When I first visited China in 1994, there were more bicycles on the streets of Chengdu, the capital of Sichuan...Read more
Capital City: Beijing
Climate: Dry Seasons and Wet Monsoons
International Dialing Code: +86
Premier: Xi Jinping
Home to nearly one-fifth of the world’s population, China is set to become the world’s next superpower. This country is a fascinating blend of ultra-modern cities and rural villages where ancient architectural sites and traditions have been perfectly preserved.
China attracts millions of tourists every year who come to wonder at the country’s captivating culture, natural beauty, and lively cities. Many fall in love with this exciting nation and decide to make it their home. Expat communities are ever-growing in China’s bigger cities, where local economies thrive and job opportunities abound.
China is one of the largest countries in the world, with an endlessly changing landscape embodying dramatic mountains, deserts, rivers, lakes, and forests. Bordering 14 countries, influences from China’s neighbors add to this exhilarating mix of landscapes, bringing in different cultures, languages, and traditions to China’s mainland.
For much of China’s history, different dynasties took their turn ruling over the country, introducing new philosophies, inventions, and traditions. China’s last imperial dynasty, the Qing dynasty, was weakened during the Opium Wars and throughout the 1900s the Chinese people fought for reform. After the Chinese Civil War ended in 1949, the Chinese Communist Party took control of the country and has been in power of the People’s Republic of China since then.
Since China is such an expansive country, the climate varies greatly from region to region. Some areas experience bitterly cold winters, with lots of snowfall, while others face extremely hot summers. During summer the rainy season starts, with some parts of the country enduring frequent, heavy downfalls. This variety in climates facilitates a wide variety of lifestyles across the country, with a climate suited to every expat.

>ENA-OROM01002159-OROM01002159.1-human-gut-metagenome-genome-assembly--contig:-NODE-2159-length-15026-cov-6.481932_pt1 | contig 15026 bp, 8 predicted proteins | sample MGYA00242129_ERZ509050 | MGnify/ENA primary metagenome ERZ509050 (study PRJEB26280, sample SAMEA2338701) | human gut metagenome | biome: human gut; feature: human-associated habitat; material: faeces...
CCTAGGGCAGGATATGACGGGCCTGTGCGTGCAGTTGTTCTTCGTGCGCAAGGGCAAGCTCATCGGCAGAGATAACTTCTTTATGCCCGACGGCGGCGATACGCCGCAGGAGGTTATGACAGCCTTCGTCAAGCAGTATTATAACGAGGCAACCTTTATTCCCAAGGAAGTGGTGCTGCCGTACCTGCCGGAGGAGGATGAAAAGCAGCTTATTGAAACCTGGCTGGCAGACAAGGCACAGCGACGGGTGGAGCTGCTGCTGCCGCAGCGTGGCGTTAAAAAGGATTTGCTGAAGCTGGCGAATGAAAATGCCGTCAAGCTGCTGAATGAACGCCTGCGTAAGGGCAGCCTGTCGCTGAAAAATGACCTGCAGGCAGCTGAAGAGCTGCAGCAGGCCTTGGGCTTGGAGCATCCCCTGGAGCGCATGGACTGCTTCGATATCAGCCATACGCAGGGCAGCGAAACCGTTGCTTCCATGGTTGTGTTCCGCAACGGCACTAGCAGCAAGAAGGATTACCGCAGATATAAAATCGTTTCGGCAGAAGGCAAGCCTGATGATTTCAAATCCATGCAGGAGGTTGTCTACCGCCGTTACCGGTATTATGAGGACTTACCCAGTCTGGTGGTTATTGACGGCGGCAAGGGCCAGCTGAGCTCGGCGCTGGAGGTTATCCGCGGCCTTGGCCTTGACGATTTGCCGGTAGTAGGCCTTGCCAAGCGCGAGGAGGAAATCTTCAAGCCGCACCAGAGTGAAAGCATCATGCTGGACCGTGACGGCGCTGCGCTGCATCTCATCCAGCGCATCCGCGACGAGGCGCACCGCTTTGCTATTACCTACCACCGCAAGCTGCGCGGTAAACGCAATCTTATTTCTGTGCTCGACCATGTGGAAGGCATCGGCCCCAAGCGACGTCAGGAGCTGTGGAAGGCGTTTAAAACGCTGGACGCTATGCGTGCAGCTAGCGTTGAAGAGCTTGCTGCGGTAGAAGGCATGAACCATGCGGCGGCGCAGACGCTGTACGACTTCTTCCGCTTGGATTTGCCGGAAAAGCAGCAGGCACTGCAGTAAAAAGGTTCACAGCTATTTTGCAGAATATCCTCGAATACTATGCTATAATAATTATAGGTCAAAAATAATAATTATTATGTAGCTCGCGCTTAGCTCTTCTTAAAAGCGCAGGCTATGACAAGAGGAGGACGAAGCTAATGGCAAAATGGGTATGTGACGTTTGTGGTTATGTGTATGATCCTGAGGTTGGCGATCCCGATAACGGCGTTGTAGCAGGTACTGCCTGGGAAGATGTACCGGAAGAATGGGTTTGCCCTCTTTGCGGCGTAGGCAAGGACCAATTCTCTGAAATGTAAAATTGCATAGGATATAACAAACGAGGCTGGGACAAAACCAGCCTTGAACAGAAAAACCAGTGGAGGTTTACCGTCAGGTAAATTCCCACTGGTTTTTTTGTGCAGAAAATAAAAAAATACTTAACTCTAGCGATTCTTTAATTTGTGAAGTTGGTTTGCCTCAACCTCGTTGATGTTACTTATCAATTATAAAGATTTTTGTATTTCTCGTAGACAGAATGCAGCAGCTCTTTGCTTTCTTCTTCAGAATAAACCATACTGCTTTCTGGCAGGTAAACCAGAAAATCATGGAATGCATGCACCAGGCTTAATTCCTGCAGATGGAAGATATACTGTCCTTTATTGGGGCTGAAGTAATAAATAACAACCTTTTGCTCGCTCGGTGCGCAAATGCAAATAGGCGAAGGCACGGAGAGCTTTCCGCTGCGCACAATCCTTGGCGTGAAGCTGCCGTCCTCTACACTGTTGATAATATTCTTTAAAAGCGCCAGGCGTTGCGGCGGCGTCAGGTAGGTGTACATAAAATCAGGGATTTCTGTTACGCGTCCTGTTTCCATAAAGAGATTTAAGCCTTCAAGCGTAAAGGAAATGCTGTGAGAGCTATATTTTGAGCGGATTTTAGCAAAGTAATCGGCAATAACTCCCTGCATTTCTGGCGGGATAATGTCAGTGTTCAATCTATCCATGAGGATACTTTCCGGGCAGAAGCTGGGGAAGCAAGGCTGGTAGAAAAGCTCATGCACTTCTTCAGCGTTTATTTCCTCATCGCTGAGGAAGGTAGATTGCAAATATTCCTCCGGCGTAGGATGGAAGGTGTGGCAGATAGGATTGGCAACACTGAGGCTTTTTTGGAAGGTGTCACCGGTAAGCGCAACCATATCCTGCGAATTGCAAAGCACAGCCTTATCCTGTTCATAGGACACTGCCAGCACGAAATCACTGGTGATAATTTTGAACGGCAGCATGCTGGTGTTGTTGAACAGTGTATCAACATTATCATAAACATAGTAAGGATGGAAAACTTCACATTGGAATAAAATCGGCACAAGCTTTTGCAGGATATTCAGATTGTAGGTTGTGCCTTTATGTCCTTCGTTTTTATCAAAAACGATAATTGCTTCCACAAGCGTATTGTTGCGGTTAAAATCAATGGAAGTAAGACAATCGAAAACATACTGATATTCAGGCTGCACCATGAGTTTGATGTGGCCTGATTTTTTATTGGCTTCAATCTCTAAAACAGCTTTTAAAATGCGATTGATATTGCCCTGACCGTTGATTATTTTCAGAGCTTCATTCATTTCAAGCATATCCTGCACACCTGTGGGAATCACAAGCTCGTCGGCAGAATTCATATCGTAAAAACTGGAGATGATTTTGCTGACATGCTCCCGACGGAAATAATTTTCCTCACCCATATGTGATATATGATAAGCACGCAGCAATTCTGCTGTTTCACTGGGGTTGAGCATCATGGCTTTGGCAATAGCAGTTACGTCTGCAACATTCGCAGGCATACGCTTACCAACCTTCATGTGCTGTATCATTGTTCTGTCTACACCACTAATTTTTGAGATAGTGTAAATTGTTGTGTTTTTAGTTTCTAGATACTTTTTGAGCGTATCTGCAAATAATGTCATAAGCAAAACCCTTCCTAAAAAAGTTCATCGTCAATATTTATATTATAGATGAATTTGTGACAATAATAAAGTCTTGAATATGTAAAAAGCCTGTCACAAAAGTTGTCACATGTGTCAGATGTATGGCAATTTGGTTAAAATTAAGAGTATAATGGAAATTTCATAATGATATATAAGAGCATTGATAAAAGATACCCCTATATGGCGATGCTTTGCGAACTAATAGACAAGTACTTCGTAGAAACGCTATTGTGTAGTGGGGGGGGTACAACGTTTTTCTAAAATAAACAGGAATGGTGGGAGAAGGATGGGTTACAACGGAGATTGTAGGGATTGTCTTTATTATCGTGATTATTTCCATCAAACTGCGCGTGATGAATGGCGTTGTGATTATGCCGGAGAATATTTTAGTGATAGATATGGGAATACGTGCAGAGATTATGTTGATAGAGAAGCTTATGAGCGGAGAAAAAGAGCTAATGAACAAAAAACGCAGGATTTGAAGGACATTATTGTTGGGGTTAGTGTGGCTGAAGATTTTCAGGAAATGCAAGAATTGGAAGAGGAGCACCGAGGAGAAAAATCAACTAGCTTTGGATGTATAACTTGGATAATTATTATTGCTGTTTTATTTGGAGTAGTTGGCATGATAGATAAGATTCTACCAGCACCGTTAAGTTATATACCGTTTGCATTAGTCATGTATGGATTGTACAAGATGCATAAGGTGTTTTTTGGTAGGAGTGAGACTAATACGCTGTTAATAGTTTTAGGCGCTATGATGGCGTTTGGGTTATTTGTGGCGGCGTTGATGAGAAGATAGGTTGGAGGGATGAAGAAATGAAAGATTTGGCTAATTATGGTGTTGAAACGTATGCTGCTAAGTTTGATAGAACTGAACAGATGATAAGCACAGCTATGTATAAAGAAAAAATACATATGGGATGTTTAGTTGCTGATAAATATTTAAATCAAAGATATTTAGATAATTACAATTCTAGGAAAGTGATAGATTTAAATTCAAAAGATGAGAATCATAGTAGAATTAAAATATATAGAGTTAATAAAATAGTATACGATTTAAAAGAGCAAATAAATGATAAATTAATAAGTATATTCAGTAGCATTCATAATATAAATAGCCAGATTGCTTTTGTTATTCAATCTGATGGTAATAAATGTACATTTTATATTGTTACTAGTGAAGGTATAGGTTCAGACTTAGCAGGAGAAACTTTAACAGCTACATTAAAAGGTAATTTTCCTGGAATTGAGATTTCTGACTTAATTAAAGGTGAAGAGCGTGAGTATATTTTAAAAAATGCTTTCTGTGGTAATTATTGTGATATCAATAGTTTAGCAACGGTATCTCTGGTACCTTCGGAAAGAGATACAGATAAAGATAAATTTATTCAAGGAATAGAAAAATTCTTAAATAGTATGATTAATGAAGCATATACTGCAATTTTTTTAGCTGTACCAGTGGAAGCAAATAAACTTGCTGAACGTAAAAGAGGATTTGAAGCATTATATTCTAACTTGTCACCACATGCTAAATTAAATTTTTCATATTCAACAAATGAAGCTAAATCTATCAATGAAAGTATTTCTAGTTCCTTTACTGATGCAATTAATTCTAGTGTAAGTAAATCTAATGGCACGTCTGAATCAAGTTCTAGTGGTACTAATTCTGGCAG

In recent years, China has invested millions into improving its infrastructure. It now has some of the most advanced road, rail, and bus networks in the world. Part of this investment has gone into digital infrastructure, expanding and improving on internet access across the country.
In China’s special administrative regions such as Hong Kong and Macau, English is widely spoken. The same is true for its bigger cities such as Beijing and Shanghai, and many locals speak basic English due to the growing tourist industry. In China’s rural areas, however, you may need to pick up a phrasebook or get used to communicating via hand gestures, as most people don’t speak English in smaller towns and villages.
Chinese people are warm and welcoming to foreigners, however it can take a while for expats to adjust to social norms. In China’s main cities there are lots of well-established expat groups ready to welcome new members and help them integrate into Chinese culture.
The cost of living in China is generally much lower than in the States or Europe. Even in China’s bigger cities, you could live off as little as US$1,000 a month. The cost of living drops further as you move into the country’s smaller towns and villages, where the cost of rent, in particular, is very low.
Public transport in China is excellent, and fares are minimal. You can also cut costs by buying your groceries at local markets, which are cheaper and have better quality produce than the supermarkets. As with most destinations, imported U.S. products are expensive, so if you are on a budget, it’s best to avoid seeking these out. Eating out in China can be incredibly cheap… and incredibly delicious… especially from the street vendors which line the cities’ busy streets offering all sorts of tasty Chinese dishes.